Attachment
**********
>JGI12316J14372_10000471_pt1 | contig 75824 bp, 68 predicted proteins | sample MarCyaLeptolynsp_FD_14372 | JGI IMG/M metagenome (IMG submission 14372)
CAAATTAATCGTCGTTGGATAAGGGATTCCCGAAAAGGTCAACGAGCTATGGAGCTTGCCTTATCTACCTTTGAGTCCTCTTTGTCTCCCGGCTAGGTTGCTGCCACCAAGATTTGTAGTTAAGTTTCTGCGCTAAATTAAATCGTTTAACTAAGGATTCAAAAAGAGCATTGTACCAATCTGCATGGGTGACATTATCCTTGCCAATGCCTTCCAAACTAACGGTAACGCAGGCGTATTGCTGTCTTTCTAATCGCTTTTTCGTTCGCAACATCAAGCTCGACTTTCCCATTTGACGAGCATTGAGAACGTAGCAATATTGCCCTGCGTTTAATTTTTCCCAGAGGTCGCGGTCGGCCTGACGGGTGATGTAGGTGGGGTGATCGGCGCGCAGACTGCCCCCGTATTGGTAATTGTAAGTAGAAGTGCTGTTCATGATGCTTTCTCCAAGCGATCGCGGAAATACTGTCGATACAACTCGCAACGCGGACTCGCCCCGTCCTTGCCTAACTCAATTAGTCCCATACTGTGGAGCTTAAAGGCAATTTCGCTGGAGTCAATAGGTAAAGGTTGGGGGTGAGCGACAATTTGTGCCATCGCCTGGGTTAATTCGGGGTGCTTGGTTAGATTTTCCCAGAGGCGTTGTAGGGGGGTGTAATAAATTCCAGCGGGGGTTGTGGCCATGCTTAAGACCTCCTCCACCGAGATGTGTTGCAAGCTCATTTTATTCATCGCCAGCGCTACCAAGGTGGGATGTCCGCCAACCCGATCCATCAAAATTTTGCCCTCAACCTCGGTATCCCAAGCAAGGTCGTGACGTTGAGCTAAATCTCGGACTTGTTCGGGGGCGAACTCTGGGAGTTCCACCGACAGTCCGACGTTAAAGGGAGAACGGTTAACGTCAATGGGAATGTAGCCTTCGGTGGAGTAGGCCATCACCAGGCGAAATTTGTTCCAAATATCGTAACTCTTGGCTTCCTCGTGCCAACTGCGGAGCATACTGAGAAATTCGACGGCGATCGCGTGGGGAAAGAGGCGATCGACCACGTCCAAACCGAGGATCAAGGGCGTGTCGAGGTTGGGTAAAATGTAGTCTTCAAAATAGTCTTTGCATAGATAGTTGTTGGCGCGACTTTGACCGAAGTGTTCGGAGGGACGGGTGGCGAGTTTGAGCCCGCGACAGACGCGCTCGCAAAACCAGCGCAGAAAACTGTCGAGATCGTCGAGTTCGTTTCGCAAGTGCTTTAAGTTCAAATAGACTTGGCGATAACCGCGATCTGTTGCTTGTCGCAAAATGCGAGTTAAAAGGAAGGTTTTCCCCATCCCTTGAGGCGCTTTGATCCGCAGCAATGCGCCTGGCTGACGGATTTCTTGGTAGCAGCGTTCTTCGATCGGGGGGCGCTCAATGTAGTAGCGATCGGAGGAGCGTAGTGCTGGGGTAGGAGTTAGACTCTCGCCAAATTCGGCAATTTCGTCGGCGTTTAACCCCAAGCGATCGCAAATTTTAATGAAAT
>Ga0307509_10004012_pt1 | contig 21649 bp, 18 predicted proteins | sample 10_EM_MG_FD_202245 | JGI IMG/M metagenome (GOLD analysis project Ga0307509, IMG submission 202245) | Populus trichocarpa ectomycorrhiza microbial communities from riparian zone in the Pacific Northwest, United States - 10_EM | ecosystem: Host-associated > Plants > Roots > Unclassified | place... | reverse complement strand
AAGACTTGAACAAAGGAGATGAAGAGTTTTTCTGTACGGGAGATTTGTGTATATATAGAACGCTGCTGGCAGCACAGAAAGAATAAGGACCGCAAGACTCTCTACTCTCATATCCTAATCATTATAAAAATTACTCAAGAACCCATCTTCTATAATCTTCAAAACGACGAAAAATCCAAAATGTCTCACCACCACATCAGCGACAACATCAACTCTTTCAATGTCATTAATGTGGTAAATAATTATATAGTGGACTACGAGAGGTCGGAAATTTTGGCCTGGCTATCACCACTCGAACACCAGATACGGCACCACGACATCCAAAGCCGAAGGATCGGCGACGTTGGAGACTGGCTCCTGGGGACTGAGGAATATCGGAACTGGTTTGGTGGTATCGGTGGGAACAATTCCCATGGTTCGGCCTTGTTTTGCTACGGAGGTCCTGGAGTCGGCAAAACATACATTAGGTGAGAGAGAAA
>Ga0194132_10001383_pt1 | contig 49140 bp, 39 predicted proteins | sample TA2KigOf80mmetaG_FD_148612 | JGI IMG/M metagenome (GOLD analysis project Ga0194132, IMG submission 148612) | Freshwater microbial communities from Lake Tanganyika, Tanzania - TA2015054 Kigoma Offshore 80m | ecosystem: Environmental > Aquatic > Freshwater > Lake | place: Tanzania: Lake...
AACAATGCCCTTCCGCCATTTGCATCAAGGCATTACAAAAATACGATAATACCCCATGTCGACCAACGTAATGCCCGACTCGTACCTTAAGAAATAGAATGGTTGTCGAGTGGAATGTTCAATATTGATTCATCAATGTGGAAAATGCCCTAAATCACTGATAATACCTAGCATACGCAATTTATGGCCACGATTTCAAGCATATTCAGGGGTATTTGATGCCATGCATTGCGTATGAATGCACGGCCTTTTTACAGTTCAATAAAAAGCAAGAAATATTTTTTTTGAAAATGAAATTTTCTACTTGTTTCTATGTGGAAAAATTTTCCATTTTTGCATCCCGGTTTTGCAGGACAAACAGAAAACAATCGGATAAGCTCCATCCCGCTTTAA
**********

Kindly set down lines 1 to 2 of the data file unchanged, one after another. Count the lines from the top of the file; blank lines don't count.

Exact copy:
>JGI12316J14372_10000471_pt1 | contig 75824 bp, 68 predicted proteins | sample MarCyaLeptolynsp_FD_14372 | JGI IMG/M metagenome (IMG submission 14372)
CAAATTAATCGTCGTTGGATAAGGGATTCCCGAAAAGGTCAACGAGCTATGGAGCTTGCCTTATCTACCTTTGAGTCCTCTTTGTCTCCCGGCTAGGTTGCTGCCACCAAGATTTGTAGTTAAGTTTCTGCGCTAAATTAAATCGTTTAACTAAGGATTCAAAAAGAGCATTGTACCAATCTGCATGGGTGACATTATCCTTGCCAATGCCTTCCAAACTAACGGTAACGCAGGCGTATTGCTGTCTTTCTAATCGCTTTTTCGTTCGCAACATCAAGCTCGACTTTCCCATTTGACGAGCATTGAGAACGTAGCAATATTGCCCTGCGTTTAATTTTTCCCAGAGGTCGCGGTCGGCCTGACGGGTGATGTAGGTGGGGTGATCGGCGCGCAGACTGCCCCCGTATTGGTAATTGTAAGTAGAAGTGCTGTTCATGATGCTTTCTCCAAGCGATCGCGGAAATACTGTCGATACAACTCGCAACGCGGACTCGCCCCGTCCTTGCCTAACTCAATTAGTCCCATACTGTGGAGCTTAAAGGCAATTTCGCTGGAGTCAATAGGTAAAGGTTGGGGGTGAGCGACAATTTGTGCCATCGCCTGGGTTAATTCGGGGTGCTTGGTTAGATTTTCCCAGAGGCGTTGTAGGGGGGTGTAATAAATTCCAGCGGGGGTTGTGGCCATGCTTAAGACCTCCTCCACCGAGATGTGTTGCAAGCTCATTTTATTCATCGCCAGCGCTACCAAGGTGGGATGTCCGCCAACCCGATCCATCAAAATTTTGCCCTCAACCTCGGTATCCCAAGCAAGGTCGTGACGTTGAGCTAAATCTCGGACTTGTTCGGGGGCGAACTCTGGGAGTTCCACCGACAGTCCGACGTTAAAGGGAGAACGGTTAACGTCAATGGGAATGTAGCCTTCGGTGGAGTAGGCCATCACCAGGCGAAATTTGTTCCAAATATCGTAACTCTTGGCTTCCTCGTGCCAACTGCGGAGCATACTGAGAAATTCGACGGCGATCGCGTGGGGAAAGAGGCGATCGACCACGTCCAAACCGAGGATCAAGGGCGTGTCGAGGTTGGGTAAAATGTAGTCTTCAAAATAGTCTTTGCATAGATAGTTGTTGGCGCGACTTTGACCGAAGTGTTCGGAGGGACGGGTGGCGAGTTTGAGCCCGCGACAGACGCGCTCGCAAAACCAGCGCAGAAAACTGTCGAGATCGTCGAGTTCGTTTCGCAAGTGCTTTAAGTTCAAATAGACTTGGCGATAACCGCGATCTGTTGCTTGTCGCAAAATGCGAGTTAAAAGGAAGGTTTTCCCCATCCCTTGAGGCGCTTTGATCCGCAGCAATGCGCCTGGCTGACGGATTTCTTGGTAGCAGCGTTCTTCGATCGGGGGGCGCTCAATGTAGTAGCGATCGGAGGAGCGTAGTGCTGGGGTAGGAGTTAGACTCTCGCCAAATTCGGCAATTTCGTCGGCGTTTAACCCCAAGCGATCGCAAATTTTAATGAAAT